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Intel NUC 11 Extreme Kit review: A fun mini-PC for DIY enthusiasts

By Aaron Yip - 24 Oct 2021

Intel NUC 11 Extreme Kit review: A fun mini-PC for DIY enthusiasts

Note: This review was first published on 14 October 2021.

As a PC enthusiast, building my own gaming rig is as much a right of passage as it is a labour of love. Watching all your handpicked components come to life in a kaleidoscope of RGB illuminations is a tech geek’s moment of satisfaction. But the existing ATX (and mini ITX) form factor – which has lasted for more than three decades – meant that despite the advancement in computing and graphics processing powers, the process and methodology of building your very own personal computer has largely remained the same.

Intel seems to think so too, and with their latest NUC 11 Extreme Kit aka Beast Canyon, has given us a glimpse of how the experience of building a gaming computer could be different in their world.

Hint: It's got to do with downsizing a computer without compromising power.

 

Intel NUC recapped

For those not in the know, NUC is short for “Next Unit of Computing” and the NUC Kit series (there are also other NUC variants) is Intel’s obsession with putting full-sized PC power in a mini-PC form factor. Avid readers of HWZ would have recalled that I’ve previously featured the NUC 9 Pro Kit, which was designed as a mini-workstation alternative. The NUC Extreme Kit on the other hand - as the name implies - is geared towards gamers.

Our review unit came with a GeForce RTX 3060 card from ASUS.

Whereas previous generation of NUC Extreme Kits have been kept largely small and limited to mini-ITX graphics cards, the latest NUC 11 Extreme Kit is now more appealing for enthusiasts by supporting a full-size discrete graphics card. This also makes it the largest NUC to date. It’s a delicate balance: keeping a form-factor small, yet large enough to have to fit in a full-length graphics card. But I think Intel’s engineers have done a remarkable job here.

The Beast Canyon's fully-meshed casing helps with air flow and heat dissipation.

That said, let’s deal with the elephant in the room: the Beast Canyon isn’t cheap. According to the product list on Intel’s website, the Core i7 and i9 models have a starting price tag of US$1,050 and US$1,200 respectively. Even though the kit comes with the casing and a CPU, remember that these are still barebone configurations. Your total investment will have to factor in a graphics card, SSD storage and memory. Considering that the latest graphics cards series are still commanding insane prices, your final bill will definitely be higher than the buddy who got a ready-made system from PC brands like Aftershock and Dreamcore here.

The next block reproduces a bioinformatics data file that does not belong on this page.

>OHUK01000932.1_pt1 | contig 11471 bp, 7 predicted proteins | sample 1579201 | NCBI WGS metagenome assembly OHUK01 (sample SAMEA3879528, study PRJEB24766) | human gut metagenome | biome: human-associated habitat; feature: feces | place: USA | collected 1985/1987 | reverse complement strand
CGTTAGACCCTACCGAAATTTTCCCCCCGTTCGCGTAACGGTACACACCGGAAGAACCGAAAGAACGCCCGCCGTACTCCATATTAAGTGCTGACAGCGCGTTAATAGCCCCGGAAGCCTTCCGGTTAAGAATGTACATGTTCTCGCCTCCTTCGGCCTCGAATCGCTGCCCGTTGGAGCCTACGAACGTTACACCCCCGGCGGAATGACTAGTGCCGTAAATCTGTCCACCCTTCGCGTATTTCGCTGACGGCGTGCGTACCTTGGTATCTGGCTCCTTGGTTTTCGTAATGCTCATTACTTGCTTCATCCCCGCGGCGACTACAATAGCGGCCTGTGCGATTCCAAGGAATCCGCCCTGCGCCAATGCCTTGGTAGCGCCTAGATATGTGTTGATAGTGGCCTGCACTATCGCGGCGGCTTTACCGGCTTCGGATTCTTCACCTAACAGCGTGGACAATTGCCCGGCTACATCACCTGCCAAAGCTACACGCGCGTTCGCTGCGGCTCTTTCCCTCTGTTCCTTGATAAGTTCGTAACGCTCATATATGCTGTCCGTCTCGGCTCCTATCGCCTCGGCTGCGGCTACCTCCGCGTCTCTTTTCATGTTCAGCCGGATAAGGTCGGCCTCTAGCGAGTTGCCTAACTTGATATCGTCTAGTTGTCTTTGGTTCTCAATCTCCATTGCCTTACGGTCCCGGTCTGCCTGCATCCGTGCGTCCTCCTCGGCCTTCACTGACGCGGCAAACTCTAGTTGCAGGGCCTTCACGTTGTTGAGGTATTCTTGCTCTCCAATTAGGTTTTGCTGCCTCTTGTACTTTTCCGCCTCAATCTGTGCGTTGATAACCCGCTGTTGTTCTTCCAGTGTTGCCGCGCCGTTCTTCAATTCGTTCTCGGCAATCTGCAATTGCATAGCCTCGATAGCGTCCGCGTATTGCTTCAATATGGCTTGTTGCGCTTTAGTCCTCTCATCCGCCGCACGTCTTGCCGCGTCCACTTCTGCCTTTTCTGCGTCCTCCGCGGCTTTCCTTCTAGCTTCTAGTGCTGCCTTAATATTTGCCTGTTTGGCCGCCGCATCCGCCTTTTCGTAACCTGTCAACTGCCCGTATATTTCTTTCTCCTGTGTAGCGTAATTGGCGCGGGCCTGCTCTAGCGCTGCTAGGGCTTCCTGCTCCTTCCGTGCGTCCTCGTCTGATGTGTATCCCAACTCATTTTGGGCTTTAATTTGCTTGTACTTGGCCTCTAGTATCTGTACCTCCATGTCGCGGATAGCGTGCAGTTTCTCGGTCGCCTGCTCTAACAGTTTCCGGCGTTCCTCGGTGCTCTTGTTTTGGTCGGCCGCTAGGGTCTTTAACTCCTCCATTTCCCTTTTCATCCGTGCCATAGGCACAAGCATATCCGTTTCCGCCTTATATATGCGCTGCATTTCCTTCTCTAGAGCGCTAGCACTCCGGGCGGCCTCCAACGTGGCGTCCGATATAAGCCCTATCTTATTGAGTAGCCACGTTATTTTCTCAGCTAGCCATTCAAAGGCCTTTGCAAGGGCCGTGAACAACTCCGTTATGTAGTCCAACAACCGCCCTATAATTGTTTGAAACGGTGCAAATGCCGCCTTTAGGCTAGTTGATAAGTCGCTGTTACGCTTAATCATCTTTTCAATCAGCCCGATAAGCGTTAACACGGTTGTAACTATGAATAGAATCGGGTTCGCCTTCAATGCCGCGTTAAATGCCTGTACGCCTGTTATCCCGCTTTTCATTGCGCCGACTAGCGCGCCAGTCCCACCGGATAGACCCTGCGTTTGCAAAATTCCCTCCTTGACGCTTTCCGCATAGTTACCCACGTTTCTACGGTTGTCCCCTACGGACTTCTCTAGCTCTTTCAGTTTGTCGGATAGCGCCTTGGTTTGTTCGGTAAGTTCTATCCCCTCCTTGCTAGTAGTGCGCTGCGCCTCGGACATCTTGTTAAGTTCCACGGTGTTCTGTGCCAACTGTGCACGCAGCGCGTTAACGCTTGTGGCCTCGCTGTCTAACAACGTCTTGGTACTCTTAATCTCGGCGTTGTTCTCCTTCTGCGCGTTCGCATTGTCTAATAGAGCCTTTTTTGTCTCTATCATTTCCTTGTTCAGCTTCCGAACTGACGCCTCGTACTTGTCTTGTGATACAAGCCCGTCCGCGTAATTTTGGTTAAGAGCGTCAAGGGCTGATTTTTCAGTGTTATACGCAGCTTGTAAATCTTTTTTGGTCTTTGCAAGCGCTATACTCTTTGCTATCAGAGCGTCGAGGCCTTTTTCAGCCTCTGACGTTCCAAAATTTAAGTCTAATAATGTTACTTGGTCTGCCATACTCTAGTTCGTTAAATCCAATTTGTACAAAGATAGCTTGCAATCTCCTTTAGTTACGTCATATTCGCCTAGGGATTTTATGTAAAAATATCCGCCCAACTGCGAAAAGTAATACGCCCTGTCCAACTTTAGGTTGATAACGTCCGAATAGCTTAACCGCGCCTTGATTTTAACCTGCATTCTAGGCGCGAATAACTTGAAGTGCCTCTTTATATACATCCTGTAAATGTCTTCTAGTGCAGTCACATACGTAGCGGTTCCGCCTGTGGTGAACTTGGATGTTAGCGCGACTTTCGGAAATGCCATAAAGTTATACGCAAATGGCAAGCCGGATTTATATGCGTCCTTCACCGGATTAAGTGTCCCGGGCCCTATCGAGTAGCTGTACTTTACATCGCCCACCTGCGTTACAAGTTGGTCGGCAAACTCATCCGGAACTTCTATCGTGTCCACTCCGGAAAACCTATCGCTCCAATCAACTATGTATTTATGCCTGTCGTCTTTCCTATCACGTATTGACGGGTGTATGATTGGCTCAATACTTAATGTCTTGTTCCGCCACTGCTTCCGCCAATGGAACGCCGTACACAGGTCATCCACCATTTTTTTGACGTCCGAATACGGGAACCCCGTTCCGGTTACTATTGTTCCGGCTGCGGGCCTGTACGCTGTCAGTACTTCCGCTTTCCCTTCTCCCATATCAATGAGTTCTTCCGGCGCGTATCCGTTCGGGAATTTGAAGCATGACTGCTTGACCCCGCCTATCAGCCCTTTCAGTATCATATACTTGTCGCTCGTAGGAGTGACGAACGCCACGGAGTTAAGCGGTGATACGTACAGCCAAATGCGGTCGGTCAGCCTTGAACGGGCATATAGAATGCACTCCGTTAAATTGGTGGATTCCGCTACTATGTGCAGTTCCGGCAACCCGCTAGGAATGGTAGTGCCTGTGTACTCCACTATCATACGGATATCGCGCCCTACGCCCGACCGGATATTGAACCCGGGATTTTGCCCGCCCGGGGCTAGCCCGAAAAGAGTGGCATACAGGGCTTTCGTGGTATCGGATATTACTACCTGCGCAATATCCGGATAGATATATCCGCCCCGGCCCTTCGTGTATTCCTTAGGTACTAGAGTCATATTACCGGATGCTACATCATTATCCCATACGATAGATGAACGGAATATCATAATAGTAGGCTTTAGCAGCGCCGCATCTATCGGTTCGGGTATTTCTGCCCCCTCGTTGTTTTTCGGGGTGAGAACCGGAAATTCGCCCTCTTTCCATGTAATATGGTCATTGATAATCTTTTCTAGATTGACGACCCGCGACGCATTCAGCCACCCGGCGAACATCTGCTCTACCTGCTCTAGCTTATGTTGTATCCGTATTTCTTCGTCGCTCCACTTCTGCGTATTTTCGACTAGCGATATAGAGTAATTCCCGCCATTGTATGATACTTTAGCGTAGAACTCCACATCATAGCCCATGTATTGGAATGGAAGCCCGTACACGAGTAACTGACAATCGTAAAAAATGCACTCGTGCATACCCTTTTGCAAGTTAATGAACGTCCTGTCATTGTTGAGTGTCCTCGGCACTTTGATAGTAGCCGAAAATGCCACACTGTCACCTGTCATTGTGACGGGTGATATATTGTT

But if you’re the adventurous sort of PC enthusiasts, then the Beast Canyon could be the sort of appealing DIY project for you. Frankly, I think the casing looks great and its mini size allows it to be hidden away from sight (should you choose to) or even carried around to places.

 

Intel has great hardware engineers

Intel’s silicon engineers may have been struggling with their chip manufacturing process, but oh boy can their hardware engineers remind us that the technology company still has plenty of innovative ideas in its pockets.

It's impossible to miss the Compute Element cartridge in the NUC 1 Extreme Kit.

At the heart of each NUC Kit is a Compute Element cartridge that contains an Intel CPU that’s soldered onto a miniaturized motherboard, memory, storage, and Wi-Fi. These cartridges snap easily onto a PCI-e slot, and you can theoretically upgrade an entire Beast Canyon machine just like you’d upgrade a graphics card. The truth is that it’s a little bit more complicated in my practice with it (as I will detail in the photos below), but the idea is sound. The Beast Canyon’s dimensions of 357mm x 189mm x 120mm makes it one of the larger NUC Kits around, and not too dissimilar to other mini-ITX casings around. But it still looks remarkably small when placed next to a full ATX desktop. The overall build quality is really par excellence.